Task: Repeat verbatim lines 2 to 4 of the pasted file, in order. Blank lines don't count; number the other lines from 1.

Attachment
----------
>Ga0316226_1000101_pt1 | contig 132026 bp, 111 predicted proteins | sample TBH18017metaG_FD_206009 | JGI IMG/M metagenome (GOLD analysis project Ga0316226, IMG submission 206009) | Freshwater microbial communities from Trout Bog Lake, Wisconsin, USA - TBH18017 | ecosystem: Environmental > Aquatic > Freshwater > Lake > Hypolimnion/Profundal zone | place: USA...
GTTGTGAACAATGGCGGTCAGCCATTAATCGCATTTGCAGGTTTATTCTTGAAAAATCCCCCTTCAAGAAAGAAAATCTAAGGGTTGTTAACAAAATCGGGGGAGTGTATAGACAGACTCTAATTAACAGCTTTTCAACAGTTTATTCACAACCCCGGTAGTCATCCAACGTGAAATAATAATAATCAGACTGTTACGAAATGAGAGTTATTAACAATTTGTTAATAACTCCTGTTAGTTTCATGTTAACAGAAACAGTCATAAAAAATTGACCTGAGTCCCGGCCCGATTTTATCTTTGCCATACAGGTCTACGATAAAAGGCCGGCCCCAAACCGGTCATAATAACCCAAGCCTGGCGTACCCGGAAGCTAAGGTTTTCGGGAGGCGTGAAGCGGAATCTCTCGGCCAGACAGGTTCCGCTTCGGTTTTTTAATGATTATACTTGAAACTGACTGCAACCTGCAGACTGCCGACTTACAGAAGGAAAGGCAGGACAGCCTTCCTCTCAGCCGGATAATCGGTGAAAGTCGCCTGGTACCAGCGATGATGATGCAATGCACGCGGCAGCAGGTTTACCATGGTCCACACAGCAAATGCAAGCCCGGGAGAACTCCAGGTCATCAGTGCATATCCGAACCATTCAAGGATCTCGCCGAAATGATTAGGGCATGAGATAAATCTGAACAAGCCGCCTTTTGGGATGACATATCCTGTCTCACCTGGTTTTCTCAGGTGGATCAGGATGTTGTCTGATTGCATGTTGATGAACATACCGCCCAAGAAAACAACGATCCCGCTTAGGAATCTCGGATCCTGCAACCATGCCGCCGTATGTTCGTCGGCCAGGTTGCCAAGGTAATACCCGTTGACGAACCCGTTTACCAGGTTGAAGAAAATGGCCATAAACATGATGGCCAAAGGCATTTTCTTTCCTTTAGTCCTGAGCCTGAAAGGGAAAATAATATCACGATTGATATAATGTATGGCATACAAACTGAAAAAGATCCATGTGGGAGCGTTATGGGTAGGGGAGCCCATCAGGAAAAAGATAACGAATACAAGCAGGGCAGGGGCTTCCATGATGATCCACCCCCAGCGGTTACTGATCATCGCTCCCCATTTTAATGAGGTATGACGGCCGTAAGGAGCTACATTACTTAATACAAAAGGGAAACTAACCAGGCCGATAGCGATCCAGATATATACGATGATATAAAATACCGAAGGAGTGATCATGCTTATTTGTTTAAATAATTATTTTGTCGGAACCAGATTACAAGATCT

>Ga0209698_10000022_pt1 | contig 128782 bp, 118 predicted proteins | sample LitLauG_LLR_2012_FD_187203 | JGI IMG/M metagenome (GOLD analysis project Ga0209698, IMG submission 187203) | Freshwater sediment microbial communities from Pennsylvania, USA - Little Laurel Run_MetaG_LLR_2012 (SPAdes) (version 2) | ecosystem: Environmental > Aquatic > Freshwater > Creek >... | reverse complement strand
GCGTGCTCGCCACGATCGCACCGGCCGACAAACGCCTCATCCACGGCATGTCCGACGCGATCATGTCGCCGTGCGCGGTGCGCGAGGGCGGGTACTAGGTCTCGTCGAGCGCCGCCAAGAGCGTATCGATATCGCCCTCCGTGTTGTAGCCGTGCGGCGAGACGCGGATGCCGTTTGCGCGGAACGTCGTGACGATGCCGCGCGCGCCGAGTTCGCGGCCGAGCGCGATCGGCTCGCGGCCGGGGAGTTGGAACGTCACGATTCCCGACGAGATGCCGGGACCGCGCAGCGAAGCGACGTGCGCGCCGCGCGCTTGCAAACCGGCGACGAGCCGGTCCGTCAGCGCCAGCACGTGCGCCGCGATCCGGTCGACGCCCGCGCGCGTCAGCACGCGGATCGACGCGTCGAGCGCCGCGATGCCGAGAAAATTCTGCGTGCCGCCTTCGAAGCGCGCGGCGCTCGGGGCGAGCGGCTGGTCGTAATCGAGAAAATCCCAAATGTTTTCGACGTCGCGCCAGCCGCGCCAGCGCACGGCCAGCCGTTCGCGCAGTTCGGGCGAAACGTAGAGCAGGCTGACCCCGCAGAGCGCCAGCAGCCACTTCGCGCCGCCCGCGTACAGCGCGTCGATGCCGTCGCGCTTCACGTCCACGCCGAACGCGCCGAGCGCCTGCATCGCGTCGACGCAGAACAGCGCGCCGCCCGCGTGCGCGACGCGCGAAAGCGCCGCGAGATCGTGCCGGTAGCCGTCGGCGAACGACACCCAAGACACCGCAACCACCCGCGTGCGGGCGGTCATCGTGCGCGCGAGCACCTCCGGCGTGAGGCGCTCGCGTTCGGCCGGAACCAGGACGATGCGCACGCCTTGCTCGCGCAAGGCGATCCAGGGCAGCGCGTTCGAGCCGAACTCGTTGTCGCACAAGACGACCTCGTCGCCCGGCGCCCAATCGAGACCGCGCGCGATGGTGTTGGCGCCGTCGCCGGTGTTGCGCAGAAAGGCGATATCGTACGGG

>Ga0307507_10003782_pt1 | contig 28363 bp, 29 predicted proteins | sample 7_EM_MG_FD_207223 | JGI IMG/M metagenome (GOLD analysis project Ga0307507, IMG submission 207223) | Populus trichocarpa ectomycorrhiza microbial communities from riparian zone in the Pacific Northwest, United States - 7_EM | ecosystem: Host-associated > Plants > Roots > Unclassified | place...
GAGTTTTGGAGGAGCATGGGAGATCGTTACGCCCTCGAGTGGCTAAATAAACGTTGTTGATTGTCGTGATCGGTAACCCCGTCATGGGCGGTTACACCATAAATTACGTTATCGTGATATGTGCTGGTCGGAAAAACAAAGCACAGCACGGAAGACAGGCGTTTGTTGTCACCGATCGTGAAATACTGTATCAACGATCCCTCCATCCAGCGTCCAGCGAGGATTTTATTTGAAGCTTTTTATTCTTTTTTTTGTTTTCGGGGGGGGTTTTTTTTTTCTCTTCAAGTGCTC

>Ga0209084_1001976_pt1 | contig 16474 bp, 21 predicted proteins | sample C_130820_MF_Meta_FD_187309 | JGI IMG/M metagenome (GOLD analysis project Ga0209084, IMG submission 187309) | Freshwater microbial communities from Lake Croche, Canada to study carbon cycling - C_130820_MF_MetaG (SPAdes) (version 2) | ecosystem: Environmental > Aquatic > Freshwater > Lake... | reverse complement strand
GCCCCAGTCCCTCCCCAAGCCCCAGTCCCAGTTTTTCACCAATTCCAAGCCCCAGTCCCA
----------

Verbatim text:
GTTGTGAACAATGGCGGTCAGCCATTAATCGCATTTGCAGGTTTATTCTTGAAAAATCCCCCTTCAAGAAAGAAAATCTAAGGGTTGTTAACAAAATCGGGGGAGTGTATAGACAGACTCTAATTAACAGCTTTTCAACAGTTTATTCACAACCCCGGTAGTCATCCAACGTGAAATAATAATAATCAGACTGTTACGAAATGAGAGTTATTAACAATTTGTTAATAACTCCTGTTAGTTTCATGTTAACAGAAACAGTCATAAAAAATTGACCTGAGTCCCGGCCCGATTTTATCTTTGCCATACAGGTCTACGATAAAAGGCCGGCCCCAAACCGGTCATAATAACCCAAGCCTGGCGTACCCGGAAGCTAAGGTTTTCGGGAGGCGTGAAGCGGAATCTCTCGGCCAGACAGGTTCCGCTTCGGTTTTTTAATGATTATACTTGAAACTGACTGCAACCTGCAGACTGCCGACTTACAGAAGGAAAGGCAGGACAGCCTTCCTCTCAGCCGGATAATCGGTGAAAGTCGCCTGGTACCAGCGATGATGATGCAATGCACGCGGCAGCAGGTTTACCATGGTCCACACAGCAAATGCAAGCCCGGGAGAACTCCAGGTCATCAGTGCATATCCGAACCATTCAAGGATCTCGCCGAAATGATTAGGGCATGAGATAAATCTGAACAAGCCGCCTTTTGGGATGACATATCCTGTCTCACCTGGTTTTCTCAGGTGGATCAGGATGTTGTCTGATTGCATGTTGATGAACATACCGCCCAAGAAAACAACGATCCCGCTTAGGAATCTCGGATCCTGCAACCATGCCGCCGTATGTTCGTCGGCCAGGTTGCCAAGGTAATACCCGTTGACGAACCCGTTTACCAGGTTGAAGAAAATGGCCATAAACATGATGGCCAAAGGCATTTTCTTTCCTTTAGTCCTGAGCCTGAAAGGGAAAATAATATCACGATTGATATAATGTATGGCATACAAACTGAAAAAGATCCATGTGGGAGCGTTATGGGTAGGGGAGCCCATCAGGAAAAAGATAACGAATACAAGCAGGGCAGGGGCTTCCATGATGATCCACCCCCAGCGGTTACTGATCATCGCTCCCCATTTTAATGAGGTATGACGGCCGTAAGGAGCTACATTACTTAATACAAAAGGGAAACTAACCAGGCCGATAGCGATCCAGATATATACGATGATATAAAATACCGAAGGAGTGATCATGCTTATTTGTTTAAATAATTATTTTGTCGGAACCAGATTACAAGATCT

>Ga0209698_10000022_pt1 | contig 128782 bp, 118 predicted proteins | sample LitLauG_LLR_2012_FD_187203 | JGI IMG/M metagenome (GOLD analysis project Ga0209698, IMG submission 187203) | Freshwater sediment microbial communities from Pennsylvania, USA - Little Laurel Run_MetaG_LLR_2012 (SPAdes) (version 2) | ecosystem: Environmental > Aquatic > Freshwater > Creek >... | reverse complement strand
GCGTGCTCGCCACGATCGCACCGGCCGACAAACGCCTCATCCACGGCATGTCCGACGCGATCATGTCGCCGTGCGCGGTGCGCGAGGGCGGGTACTAGGTCTCGTCGAGCGCCGCCAAGAGCGTATCGATATCGCCCTCCGTGTTGTAGCCGTGCGGCGAGACGCGGATGCCGTTTGCGCGGAACGTCGTGACGATGCCGCGCGCGCCGAGTTCGCGGCCGAGCGCGATCGGCTCGCGGCCGGGGAGTTGGAACGTCACGATTCCCGACGAGATGCCGGGACCGCGCAGCGAAGCGACGTGCGCGCCGCGCGCTTGCAAACCGGCGACGAGCCGGTCCGTCAGCGCCAGCACGTGCGCCGCGATCCGGTCGACGCCCGCGCGCGTCAGCACGCGGATCGACGCGTCGAGCGCCGCGATGCCGAGAAAATTCTGCGTGCCGCCTTCGAAGCGCGCGGCGCTCGGGGCGAGCGGCTGGTCGTAATCGAGAAAATCCCAAATGTTTTCGACGTCGCGCCAGCCGCGCCAGCGCACGGCCAGCCGTTCGCGCAGTTCGGGCGAAACGTAGAGCAGGCTGACCCCGCAGAGCGCCAGCAGCCACTTCGCGCCGCCCGCGTACAGCGCGTCGATGCCGTCGCGCTTCACGTCCACGCCGAACGCGCCGAGCGCCTGCATCGCGTCGACGCAGAACAGCGCGCCGCCCGCGTGCGCGACGCGCGAAAGCGCCGCGAGATCGTGCCGGTAGCCGTCGGCGAACGACACCCAAGACACCGCAACCACCCGCGTGCGGGCGGTCATCGTGCGCGCGAGCACCTCCGGCGTGAGGCGCTCGCGTTCGGCCGGAACCAGGACGATGCGCACGCCTTGCTCGCGCAAGGCGATCCAGGGCAGCGCGTTCGAGCCGAACTCGTTGTCGCACAAGACGACCTCGTCGCCCGGCGCCCAATCGAGACCGCGCGCGATGGTGTTGGCGCCGTCGCCGGTGTTGCGCAGAAAGGCGATATCGTACGGG